Emily Carver: The individual no longer seems to count in our identity-obsessed society

10 Nov

Emily Carver is Media Manager at the Institute of Economic Affairs.

New research from the Nuffield Trust, an independent health think tank, has claimed that inequality among NHS staff members of different races and religions “is getting worse”. 

Its study Attracting, Supporting and Retaining a Diverse NHS Workforce, commissioned by NHS Employers, part of the NHS Confederation, highlights statistical disparities in the experiences and professional outcomes of staff by group, including along the lines of gender, religion, and ethnicity. 

According to data from last year’s NHS staff survey, Muslim staff are more than twice as likely to report experiencing discrimination than staff of no religion, and those who prefer to self-describe their gender are twice as likely to report experiencing discrimination as male or female staff. 

In terms of professional advancement, male nurses were found to be twice as likely to progress up two pay bands than female nurses; ethnic minority staff 27 per cent less likely than white staff to be “very senior managers”; and candidates with Bangladeshi ethnicity were found, on average, to be half as likely to be appointed from an NHS shortlist than a white British person. Where there has been an increase in representation of a minority group, this is described as an “improvement”.  

Of course, discrimination and bullying in the workplace should be seriously investigated, addressed, and dealt with swiftly. But what’s troubling is the implication that runs through the report that diversity is an end goal in and of itself, and that any discrepancy is likely a result of discrimination, bias or a lack of commitment to diversity and inclusion. Its authors claim that “despite considerable effort and countless initiatives, inequality between NHS staff groups is persisting or even getting worse ­– and the health service does not have the tools to address this”.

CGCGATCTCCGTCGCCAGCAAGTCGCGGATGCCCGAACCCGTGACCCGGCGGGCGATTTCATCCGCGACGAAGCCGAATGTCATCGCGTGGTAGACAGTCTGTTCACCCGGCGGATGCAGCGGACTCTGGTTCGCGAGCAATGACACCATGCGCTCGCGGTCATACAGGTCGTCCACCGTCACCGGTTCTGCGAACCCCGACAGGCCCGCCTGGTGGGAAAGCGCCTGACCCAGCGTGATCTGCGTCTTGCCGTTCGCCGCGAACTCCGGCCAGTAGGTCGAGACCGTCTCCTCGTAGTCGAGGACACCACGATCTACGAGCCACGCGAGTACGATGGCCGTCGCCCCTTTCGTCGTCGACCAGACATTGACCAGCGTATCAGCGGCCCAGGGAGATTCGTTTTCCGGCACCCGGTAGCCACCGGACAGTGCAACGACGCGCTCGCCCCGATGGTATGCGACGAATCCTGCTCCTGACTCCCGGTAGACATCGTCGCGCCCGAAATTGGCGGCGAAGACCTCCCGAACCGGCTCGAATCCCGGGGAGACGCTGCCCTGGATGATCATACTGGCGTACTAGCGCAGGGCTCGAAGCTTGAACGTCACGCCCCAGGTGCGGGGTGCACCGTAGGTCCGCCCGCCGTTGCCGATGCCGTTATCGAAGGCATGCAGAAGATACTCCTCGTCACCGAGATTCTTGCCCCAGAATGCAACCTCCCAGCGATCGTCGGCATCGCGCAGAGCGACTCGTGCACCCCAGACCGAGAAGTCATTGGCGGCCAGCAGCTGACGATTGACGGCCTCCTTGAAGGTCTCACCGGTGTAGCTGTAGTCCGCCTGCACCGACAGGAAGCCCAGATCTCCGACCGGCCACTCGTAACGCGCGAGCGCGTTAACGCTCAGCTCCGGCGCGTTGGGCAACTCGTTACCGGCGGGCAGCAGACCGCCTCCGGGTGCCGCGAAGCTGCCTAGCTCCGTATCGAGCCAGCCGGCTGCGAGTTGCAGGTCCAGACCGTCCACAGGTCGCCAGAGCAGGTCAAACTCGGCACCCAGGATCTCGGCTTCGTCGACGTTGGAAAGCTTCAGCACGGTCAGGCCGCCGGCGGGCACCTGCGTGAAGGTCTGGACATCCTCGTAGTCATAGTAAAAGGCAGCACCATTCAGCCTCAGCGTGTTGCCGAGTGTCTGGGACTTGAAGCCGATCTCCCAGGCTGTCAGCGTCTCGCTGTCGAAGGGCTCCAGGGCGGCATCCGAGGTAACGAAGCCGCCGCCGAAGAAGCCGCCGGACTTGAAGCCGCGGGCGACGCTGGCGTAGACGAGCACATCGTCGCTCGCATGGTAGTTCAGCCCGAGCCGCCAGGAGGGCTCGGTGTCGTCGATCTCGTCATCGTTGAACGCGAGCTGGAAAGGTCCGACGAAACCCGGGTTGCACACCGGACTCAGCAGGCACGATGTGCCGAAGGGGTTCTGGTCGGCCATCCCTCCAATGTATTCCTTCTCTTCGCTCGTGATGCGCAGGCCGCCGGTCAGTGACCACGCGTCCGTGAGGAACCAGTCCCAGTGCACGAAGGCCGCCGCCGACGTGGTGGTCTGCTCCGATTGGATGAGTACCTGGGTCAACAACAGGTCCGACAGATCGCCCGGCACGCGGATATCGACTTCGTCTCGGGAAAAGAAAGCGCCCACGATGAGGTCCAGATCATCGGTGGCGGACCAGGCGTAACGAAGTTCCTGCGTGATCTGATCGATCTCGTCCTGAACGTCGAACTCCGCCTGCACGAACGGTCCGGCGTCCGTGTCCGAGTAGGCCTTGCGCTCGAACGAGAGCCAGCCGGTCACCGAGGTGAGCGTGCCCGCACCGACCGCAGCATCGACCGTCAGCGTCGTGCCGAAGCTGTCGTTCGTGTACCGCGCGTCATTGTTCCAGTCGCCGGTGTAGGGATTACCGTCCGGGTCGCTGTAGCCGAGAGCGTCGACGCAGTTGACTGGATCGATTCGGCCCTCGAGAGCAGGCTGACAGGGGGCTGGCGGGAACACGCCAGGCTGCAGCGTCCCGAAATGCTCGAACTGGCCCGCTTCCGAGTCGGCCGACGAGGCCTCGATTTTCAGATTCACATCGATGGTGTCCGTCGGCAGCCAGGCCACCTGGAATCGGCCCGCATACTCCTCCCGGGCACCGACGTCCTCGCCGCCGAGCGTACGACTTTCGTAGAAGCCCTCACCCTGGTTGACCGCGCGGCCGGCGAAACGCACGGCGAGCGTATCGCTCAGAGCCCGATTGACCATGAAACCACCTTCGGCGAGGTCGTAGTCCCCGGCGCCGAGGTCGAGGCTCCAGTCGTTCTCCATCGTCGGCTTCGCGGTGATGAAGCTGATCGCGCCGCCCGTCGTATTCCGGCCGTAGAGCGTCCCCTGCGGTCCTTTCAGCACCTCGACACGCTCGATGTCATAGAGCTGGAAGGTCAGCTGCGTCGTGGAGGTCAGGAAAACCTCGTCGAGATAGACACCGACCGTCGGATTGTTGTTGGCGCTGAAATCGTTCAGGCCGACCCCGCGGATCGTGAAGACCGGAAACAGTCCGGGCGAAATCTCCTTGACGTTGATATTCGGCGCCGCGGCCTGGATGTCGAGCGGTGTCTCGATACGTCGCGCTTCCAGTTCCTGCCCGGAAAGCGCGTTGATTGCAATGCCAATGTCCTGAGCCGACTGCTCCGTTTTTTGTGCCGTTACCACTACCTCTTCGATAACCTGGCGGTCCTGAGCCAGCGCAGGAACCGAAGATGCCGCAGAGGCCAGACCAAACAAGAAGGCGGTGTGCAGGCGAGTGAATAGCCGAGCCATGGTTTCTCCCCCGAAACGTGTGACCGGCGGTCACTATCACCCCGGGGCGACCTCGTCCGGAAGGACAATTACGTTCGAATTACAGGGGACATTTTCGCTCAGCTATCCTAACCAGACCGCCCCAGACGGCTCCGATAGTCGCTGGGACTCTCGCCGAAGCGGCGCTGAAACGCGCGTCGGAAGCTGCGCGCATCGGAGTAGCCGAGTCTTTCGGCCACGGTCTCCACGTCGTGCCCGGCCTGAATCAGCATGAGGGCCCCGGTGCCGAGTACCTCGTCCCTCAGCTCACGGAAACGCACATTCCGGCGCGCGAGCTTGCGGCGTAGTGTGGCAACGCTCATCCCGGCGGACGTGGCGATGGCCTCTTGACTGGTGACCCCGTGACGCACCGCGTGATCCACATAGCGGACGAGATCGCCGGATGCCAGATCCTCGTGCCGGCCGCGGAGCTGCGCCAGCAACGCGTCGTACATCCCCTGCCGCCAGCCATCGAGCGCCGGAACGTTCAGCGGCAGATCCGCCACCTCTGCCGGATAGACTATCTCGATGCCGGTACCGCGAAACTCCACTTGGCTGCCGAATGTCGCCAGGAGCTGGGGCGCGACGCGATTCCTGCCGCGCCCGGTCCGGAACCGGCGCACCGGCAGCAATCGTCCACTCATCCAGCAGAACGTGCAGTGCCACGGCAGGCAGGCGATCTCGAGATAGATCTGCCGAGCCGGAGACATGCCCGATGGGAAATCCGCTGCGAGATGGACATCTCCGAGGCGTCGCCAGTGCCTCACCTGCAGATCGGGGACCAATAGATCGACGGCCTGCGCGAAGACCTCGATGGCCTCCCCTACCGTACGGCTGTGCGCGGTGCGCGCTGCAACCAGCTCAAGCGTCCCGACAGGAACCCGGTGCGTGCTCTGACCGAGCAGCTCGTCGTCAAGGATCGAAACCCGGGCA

In the same way that much of the analysis on gender pay gap reporting blames sexism for any discrepancies in earnings between men and women, the Nuffield Trust’s report assumes that any disparity between identity groups is down to discrimination – or at least provides little acknowledgement that there may be other factors at play. 

The reader is clearly meant to believe that any disparities between groups, be it in terms of progressing up pay bands, or gaining a position in senior management, must be due to discrimination.  

What’s concerning is how this translates into action. Commenting on the report, Danny Mortimer, Chief Executive of NHS Employers said, “there’s an absolute commitment from our members to finally address the inequities in our workplaces”, and that the report “reminds us that far more urgency and impact is needed in every part of the NHS”. 

Pat Cullen, The Royal College of Nursing Chief Executive, responded by saying that the NHS leadership has “no alternative but to act on the findings” of the report, and that lack of inclusion and diversity can’t be pushed down the list of priorities any longer. This is ironic, considering the recent exposure of just how much we’re spending on NHS Diversity and Inclusion officers every year.

Mortimer says that we must address inequities. But what does this actually mean? What actions are they advocating to ensure there are no such inequities? Does this mean that unless there is parity between groups, that the NHS has failed? And why is this even desirable? Should equality of outcome among staff now be the priority, in an organisation that is creaking at the seams? Surely, the last thing we need is more of our money spent on diversity and inclusion managers.